Comfort of Things / Edition 1by Daniel Miller, Toby Miller
Pub. Date: 07/14/2009
The diversity of contemporary London is extraordinary, and begs to be better understood. Never before have so many people from such diverse backgrounds been free to mix and not to mix in close proximity to each other. But increasingly people's lives take place behind the closed doors of private houses. How can we gain an insight into what those lives are like today
The diversity of contemporary London is extraordinary, and begs to be better understood. Never before have so many people from such diverse backgrounds been free to mix and not to mix in close proximity to each other. But increasingly people's lives take place behind the closed doors of private houses. How can we gain an insight into what those lives are like today? Not television characters, not celebrities, but real people. How could one ever come to know perfect strangers?
Danny Miller attempts to achieve this goal in this brilliant exposé of a street in modern London. He leads us behind closed doors to thirty people who live there, showing their intimate lives, their aspirations and frustrations, their tragedies and accomplishments. He places the focus upon the things that really matter to the people he meets, which quite often turn out to be material things, the house, the dog, the music, the Christmas decorations. He creates a gallery of portraits, some comic, some tragic, some cubist, some impressionist, some bleak and some exuberant.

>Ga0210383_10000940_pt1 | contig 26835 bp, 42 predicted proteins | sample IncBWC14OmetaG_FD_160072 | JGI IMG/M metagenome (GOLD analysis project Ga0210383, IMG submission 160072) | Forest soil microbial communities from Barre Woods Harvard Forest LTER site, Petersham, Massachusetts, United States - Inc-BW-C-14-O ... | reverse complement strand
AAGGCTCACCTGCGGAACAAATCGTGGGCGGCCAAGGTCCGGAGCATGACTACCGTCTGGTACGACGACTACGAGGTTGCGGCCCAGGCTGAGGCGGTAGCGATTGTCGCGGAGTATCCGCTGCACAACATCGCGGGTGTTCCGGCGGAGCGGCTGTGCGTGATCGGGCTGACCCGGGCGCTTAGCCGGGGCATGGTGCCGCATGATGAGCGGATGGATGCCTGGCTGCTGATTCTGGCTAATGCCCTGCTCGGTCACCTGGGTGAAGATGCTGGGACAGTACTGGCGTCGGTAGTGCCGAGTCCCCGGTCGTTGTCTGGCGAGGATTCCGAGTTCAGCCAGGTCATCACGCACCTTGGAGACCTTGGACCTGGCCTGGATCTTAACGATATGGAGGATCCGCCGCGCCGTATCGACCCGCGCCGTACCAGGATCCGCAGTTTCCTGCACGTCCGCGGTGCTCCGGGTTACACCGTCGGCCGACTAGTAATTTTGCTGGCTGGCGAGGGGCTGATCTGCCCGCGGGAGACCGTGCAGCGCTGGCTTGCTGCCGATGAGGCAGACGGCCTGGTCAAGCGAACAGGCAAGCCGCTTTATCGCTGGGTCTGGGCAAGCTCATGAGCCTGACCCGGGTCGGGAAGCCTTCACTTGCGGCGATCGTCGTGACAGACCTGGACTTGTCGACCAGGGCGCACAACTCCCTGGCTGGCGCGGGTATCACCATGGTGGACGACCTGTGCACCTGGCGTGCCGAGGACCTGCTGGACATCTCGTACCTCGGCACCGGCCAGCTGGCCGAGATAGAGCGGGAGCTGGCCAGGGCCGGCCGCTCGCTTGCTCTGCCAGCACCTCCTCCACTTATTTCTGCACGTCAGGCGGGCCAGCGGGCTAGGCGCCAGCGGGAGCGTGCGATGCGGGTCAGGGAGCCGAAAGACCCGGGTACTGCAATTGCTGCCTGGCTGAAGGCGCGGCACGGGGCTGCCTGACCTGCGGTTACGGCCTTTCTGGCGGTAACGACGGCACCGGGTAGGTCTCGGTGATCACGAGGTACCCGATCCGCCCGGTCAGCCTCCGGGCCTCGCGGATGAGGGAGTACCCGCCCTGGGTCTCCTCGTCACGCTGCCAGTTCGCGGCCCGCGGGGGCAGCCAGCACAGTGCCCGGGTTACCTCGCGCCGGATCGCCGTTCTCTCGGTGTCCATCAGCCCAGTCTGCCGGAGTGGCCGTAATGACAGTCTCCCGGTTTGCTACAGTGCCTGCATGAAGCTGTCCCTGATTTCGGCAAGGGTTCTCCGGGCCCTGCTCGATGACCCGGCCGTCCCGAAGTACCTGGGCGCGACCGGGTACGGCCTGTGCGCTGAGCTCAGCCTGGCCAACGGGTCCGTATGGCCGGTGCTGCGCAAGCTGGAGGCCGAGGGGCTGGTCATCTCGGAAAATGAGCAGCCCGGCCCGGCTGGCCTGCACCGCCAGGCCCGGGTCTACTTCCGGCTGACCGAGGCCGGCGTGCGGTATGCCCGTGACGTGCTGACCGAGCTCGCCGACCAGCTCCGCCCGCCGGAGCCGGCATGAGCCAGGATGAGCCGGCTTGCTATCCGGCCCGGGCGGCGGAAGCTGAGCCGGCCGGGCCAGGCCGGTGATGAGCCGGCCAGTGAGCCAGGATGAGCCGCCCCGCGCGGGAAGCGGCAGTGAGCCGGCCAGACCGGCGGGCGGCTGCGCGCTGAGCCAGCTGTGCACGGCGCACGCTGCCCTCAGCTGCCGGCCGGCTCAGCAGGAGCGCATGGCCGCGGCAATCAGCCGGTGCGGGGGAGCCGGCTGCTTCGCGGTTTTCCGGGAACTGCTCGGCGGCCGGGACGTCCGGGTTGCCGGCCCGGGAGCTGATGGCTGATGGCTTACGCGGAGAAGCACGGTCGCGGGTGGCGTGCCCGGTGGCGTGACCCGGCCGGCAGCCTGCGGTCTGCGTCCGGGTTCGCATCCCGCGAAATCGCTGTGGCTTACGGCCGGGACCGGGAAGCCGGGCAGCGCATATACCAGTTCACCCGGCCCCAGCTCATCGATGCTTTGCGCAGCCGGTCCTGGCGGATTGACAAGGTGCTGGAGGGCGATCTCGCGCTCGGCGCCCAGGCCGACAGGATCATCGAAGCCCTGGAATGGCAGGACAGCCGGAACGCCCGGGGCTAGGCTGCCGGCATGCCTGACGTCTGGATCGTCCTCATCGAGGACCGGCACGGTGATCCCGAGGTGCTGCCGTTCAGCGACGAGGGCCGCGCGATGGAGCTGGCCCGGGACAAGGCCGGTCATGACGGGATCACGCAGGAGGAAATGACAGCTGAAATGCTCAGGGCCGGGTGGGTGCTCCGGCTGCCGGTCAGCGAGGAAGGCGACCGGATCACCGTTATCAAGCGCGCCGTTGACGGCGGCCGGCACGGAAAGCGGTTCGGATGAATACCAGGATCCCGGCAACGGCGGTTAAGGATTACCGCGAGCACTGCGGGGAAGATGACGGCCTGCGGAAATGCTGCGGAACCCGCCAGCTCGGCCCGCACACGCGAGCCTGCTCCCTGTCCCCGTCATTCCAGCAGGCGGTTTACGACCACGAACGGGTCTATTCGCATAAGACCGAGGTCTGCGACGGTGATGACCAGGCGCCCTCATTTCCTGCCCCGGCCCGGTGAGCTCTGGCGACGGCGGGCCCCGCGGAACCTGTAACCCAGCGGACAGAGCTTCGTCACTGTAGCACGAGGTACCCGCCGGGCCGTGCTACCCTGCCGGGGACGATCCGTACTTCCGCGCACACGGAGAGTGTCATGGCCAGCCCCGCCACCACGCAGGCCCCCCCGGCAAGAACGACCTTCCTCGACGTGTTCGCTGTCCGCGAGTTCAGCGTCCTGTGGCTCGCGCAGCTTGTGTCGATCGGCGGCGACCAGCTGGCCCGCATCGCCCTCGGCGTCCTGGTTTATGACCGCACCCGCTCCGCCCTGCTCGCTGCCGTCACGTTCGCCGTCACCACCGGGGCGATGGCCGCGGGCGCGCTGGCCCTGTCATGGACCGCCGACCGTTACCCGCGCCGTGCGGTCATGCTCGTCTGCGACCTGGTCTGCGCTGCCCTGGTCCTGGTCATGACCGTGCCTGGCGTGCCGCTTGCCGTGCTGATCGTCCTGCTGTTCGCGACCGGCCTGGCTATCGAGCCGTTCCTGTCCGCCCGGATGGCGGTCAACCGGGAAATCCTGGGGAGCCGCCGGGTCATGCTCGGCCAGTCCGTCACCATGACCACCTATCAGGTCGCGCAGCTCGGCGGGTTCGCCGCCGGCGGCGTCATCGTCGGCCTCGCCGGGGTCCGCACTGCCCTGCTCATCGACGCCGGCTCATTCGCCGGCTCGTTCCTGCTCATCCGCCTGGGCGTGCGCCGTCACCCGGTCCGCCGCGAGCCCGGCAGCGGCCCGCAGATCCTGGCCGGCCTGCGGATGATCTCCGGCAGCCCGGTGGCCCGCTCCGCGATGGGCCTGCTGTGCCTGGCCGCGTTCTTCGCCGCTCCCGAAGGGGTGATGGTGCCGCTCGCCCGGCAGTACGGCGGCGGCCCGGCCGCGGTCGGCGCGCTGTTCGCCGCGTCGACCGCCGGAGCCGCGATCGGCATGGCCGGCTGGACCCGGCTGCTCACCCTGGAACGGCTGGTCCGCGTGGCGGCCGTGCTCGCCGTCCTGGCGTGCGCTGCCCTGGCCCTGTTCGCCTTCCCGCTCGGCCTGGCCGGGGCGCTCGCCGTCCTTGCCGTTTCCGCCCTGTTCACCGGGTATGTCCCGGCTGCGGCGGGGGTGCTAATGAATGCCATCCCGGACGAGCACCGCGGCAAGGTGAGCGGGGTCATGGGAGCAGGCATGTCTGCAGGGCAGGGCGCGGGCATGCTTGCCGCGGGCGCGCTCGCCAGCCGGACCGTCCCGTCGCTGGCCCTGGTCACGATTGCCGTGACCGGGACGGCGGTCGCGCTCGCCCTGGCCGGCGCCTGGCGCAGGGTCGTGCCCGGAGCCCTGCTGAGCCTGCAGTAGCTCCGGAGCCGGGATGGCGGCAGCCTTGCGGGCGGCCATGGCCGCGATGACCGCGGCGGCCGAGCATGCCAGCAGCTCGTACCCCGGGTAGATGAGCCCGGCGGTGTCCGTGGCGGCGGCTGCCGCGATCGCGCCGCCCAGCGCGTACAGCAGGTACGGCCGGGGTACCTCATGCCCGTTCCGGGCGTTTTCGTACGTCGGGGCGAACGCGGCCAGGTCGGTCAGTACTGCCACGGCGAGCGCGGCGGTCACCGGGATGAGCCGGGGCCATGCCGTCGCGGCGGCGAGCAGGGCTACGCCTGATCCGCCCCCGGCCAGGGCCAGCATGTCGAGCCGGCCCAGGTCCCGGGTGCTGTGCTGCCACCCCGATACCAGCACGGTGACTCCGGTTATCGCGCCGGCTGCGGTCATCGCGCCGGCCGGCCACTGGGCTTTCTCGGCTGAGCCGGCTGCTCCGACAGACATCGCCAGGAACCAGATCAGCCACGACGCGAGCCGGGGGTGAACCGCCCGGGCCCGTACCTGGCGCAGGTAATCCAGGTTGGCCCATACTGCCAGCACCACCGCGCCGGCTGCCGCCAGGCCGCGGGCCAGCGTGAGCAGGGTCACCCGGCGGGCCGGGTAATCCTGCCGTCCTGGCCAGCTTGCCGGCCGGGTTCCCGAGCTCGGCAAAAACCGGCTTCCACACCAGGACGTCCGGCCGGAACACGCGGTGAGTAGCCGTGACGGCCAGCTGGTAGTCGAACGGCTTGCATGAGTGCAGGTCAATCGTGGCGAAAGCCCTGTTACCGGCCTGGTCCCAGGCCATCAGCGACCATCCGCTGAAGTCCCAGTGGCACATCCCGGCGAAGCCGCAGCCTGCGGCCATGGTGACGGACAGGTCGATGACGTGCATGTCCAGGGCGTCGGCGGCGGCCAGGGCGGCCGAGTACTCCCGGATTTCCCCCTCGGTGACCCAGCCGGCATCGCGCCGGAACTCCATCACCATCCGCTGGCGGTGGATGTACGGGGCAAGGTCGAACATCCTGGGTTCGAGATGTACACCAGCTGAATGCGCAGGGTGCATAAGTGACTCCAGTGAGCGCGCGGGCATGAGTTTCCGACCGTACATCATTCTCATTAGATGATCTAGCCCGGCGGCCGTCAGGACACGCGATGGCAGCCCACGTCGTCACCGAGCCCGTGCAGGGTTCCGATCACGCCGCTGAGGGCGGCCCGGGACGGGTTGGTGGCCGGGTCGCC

We find that a random street in modern London contains the most extraordinary stories. Mass murderers and saints, the most charmed Christmas since Fanny and Alexander and the story of how a CD collection helped someone overcome heroin. Through this sensitive reading of the ordinary lives of ordinary people, Miller uncovers the orders and forms through which people make sense of their lives today. He shows just how much is to be gained when we stop lamenting what we think we used to be, and instead concentrate on what we are becoming now. He reveals above all the sadness of lives and the comfort of things.
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- 6.00(w) x 8.90(h) x 1.00(d)
Table of Contents
Portrait 1 Empty.
Portrait 2 Full.
Portrait 3 A Porous Vessel.
Portrait 4 Starry Green Plastic Ducks.
Portrait 5 Learning Love.
Portrait 6 The Aboriginal Laptop.
Portrait 7 Home and Homeland.
Portrait 8 Tattoo.
Portrait 9 Haunted.
Portrait 10 Talk to the Dog.
Portrait 11 Tales from the Publicans.
Portrait 12 Making a Living.
Portrait 13 McDonald's Truly Happy Meals.
Portrait 14 The Exhibitionist.
Portrait 15 Re-Birth.
Portrait 16 Strength of Character.
Portrait 17 Heroin.
Portrait 18 Shi.
Portrait 19 Brazil 2 England 2.
Portrait 20 A Thousand Places to See before You Die.
Portrait 21 Rosebud.
Portrait 22 The Orientalist.
Portrait 23 Sepia.
Portrait 24 An Unscripted Life.
Portrait 25 Oh Sod It!.
Portrait 26 José and José's Wife.
Portrait 27 Wrestling.
Portrait 28 The Carpenter.
Portrait 29 Things That Bright Up the Place.
Portrait 30 Home Truths.
Epilogue: If This is Modern Life – Then What is That?.
Appendix: The Study
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